My husband joined the Navy in March 1999, and within 30 months we were engulfed in a war that would last the rest of his military career. When his ship pulled out of New York Harbor on 9/11, I never dreamed that we would still be at war when he retired in November 2020.
For nearly 20 years, we dealt with an intense operational tempo where he was gone far more often than he would have been in a time of peace. We saw friends come back from the Middle East struggling with the effect of burn pits, and I've lost too many friends and family to post-traumatic stress disorder.
While the United States has significantly lessened its military presence in the region, a conflict with Iran would put our troops in the region again, further straining service members and their families. However, we have a powerful tool in our toolbox that has proven successful and will defuse tensions: restoring the Iran nuclear deal.
As someone who has been on the front lines of the homefront during 20 years of war, I've seen the very real risks and consequences of military action. We can never be cavalier about pursuing military options, and diplomacy is our strongest alternative when facing global threats.
In 2015, the United States led international partners to recognize that Iran was on the brink of developing a nuclear weapon. The global nuclear community came together to use the power of diplomacy to stop Iran's nuclear weapons program in its tracks with the Iran nuclear deal, otherwise known as the JCPOA. However, in 2018, President Donald Trump decided to remove the United States from the agreement over the strong objections of our global partners in exchange for a strategy of increased sanctions that he dubbed "maximum pressure."
Let's look at the facts: After the United States exited the agreement, Iran's military spending increased by more than 50%, its activities in Syria and Yemen continued unabated, and the U.S. was brought to the brink of war when Trump ordered the killing of Iranian Maj. Gen. Qasem Soleimani, causing a 400% increase in attacks against U.S. troops by Iran-backed militias the following year as retaliation.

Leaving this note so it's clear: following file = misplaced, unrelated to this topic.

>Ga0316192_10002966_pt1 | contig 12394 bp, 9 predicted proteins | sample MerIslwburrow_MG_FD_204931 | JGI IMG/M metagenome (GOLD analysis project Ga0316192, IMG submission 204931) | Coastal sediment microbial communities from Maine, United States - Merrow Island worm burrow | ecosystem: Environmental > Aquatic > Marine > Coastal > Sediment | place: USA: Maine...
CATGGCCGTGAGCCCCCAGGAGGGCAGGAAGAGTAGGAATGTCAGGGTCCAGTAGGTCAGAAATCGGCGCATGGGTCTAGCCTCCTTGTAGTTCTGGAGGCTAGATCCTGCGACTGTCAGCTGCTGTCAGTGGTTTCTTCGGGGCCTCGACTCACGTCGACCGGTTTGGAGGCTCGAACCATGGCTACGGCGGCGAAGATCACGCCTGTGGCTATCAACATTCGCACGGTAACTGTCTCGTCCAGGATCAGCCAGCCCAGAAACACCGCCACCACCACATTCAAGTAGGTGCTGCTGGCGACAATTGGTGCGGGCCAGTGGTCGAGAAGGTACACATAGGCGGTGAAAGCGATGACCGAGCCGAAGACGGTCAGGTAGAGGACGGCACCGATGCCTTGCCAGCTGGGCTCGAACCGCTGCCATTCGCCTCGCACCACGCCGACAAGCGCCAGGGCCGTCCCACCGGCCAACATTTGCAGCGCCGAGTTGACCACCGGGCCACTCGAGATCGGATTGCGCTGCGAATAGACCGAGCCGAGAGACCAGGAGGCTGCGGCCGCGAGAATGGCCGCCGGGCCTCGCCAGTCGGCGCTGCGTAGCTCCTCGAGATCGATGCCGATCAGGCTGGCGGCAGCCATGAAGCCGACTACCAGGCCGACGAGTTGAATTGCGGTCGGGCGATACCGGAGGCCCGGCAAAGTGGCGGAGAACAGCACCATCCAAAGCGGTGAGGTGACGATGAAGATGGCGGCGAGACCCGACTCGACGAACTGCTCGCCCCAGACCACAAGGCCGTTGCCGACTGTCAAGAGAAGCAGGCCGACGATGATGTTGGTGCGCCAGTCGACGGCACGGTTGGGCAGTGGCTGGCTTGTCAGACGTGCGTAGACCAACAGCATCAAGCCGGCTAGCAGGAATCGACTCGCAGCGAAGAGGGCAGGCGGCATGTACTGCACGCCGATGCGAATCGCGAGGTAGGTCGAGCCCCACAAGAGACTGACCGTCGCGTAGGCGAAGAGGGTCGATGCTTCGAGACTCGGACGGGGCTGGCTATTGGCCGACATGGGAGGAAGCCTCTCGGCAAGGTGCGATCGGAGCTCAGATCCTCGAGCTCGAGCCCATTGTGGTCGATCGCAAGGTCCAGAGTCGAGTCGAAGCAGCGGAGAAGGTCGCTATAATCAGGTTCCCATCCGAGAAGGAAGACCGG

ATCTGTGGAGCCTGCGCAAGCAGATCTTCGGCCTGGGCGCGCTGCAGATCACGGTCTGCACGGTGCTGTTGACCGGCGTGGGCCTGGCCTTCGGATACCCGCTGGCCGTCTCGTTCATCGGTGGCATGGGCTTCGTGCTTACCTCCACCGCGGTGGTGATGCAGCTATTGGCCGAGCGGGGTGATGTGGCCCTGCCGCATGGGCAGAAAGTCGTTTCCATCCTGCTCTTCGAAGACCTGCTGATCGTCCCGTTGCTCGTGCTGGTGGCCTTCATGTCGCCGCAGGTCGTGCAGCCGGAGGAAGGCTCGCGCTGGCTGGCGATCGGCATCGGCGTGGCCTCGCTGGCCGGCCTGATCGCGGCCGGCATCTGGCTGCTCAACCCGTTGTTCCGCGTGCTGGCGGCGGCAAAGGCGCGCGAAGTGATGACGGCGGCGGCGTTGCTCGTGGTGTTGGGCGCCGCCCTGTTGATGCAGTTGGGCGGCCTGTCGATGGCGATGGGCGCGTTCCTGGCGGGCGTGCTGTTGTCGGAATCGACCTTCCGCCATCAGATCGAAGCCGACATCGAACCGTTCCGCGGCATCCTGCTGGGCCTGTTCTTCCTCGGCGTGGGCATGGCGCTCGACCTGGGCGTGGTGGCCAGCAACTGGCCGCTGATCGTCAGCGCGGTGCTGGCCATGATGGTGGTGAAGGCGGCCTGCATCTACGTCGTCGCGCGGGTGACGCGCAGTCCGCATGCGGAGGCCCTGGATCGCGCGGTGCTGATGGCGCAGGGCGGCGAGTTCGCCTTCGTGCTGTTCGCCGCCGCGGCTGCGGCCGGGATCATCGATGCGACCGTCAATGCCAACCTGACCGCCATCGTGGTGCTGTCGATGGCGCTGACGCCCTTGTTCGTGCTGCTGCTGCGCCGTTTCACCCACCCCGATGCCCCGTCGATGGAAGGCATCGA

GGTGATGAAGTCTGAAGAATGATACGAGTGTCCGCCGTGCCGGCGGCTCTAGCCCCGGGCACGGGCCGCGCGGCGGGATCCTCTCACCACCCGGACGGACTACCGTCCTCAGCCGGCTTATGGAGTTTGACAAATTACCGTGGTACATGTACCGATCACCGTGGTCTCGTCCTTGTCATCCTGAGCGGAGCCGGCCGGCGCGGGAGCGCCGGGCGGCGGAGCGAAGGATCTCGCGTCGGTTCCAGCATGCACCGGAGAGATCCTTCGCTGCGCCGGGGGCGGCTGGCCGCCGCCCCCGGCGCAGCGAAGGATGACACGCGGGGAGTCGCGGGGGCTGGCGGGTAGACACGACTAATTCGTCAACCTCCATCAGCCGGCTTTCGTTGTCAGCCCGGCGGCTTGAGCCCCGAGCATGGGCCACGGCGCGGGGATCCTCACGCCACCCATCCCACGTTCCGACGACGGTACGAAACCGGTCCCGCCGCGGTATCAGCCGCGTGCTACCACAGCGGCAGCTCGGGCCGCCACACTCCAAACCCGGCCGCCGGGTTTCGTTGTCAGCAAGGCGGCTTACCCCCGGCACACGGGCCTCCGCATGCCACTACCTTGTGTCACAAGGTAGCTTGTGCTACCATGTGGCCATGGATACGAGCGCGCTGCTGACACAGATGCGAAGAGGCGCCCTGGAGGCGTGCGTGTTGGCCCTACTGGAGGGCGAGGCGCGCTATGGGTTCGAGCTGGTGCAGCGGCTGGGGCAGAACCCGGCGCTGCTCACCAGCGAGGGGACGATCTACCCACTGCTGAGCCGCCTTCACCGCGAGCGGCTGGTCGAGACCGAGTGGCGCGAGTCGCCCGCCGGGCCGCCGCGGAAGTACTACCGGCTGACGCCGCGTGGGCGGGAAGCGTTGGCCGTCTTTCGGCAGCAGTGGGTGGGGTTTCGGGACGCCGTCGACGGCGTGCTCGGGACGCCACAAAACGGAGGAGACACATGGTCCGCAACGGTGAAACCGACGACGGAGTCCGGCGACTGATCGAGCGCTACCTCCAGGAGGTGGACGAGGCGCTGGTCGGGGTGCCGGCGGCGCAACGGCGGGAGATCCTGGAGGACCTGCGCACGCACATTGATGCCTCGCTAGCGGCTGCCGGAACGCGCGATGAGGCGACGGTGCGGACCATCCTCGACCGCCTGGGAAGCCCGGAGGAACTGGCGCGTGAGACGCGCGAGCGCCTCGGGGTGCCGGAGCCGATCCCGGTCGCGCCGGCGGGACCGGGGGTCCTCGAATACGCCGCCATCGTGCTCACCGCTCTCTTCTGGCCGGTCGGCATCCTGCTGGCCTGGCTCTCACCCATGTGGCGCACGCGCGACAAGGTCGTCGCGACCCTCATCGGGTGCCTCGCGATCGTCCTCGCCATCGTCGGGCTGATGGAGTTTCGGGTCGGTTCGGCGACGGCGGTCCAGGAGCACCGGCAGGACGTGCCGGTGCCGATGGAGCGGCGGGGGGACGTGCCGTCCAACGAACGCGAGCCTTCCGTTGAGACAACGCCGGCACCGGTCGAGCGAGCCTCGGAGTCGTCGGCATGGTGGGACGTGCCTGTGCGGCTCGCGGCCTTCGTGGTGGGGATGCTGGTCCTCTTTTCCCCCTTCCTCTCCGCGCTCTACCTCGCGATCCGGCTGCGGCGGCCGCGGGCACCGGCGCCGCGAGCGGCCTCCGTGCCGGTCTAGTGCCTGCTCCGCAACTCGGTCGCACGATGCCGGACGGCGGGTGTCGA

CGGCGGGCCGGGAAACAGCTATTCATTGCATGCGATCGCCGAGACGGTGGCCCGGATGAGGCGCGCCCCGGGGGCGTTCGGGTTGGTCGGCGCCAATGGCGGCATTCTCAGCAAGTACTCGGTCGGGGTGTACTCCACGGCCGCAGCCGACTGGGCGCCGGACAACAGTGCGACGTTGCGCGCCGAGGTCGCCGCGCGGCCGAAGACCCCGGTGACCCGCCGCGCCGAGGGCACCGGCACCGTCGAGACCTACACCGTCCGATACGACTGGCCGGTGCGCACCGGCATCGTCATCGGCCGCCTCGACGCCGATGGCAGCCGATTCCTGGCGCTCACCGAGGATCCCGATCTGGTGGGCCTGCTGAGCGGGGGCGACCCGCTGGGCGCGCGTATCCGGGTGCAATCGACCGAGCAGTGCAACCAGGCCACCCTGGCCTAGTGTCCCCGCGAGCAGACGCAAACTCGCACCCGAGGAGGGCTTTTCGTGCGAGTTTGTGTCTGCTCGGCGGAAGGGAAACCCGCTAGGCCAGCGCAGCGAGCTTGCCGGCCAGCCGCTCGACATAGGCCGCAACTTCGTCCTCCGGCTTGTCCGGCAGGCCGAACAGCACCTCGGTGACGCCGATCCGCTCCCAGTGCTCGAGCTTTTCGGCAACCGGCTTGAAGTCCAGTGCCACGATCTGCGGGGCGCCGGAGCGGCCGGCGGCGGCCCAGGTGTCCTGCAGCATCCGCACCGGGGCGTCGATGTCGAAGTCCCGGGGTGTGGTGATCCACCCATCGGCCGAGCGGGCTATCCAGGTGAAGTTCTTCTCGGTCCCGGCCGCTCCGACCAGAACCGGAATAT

And even if you doubt the chances of America deploying troops to stop Iran from acquiring nuclear weapons (which I don't think you should doubt), America has used diplomacy for decades to prevent the use and delivery of nuclear weapons. Treaties such as SALT, SALT II, START and New START have worked to impose limits on the world's second-largest nuclear weapons program: Russia.
The JCPOA was revolutionary in that it stopped a bomb before Iran acquired it by requiring Tehran to provide 24/7 access to its nuclear facilities and supply chain, ship thousands of pounds of enriched uranium out of the country, and dismantle and remove all centrifuges -- the equipment needed to develop nuclear material -- that could be used to create weapons-grade material. And it put the breakout time -- the time needed to produce enough fissile material for a nuclear weapon -- at 12 months. Right now, the maximum pressure campaign against Iran has whittled the breakout time down to days.
A nuclear-armed Iran could rapidly become a destabilizing force in a region that is already a tinderbox. Re-entering the JCPOA is critically important for world stability, but it also sends a message to military families that our leaders are truly invested in preventing wars through diplomacy.
As a military community, we are tired. We all understand what we signed up for and are ready and willing to answer the call when needed. As a nation, we are tired of war, as is reflected in the historically low number of military recruits. Twenty years of war has left us weary, frustrated and losing faith in the institutions of the military and statecraft.
Our service members and their families, as well as the next generation of service members, need to know that our leaders are doing all they can to ensure that a stagnating war isn't repeated. Our leaders need to do all they can in the diplomatic arena to demonstrate to military families of this generation -- and the next -- that they are invested in ensuring our families don't have to fight a war that we can avoid.
Erin Thomas Anhalt, a military spouse for 20-plus years, works to make voting more accessible for military spouses and to raise awareness about military life for spouses and families. She wrote this for InsideSources.com.
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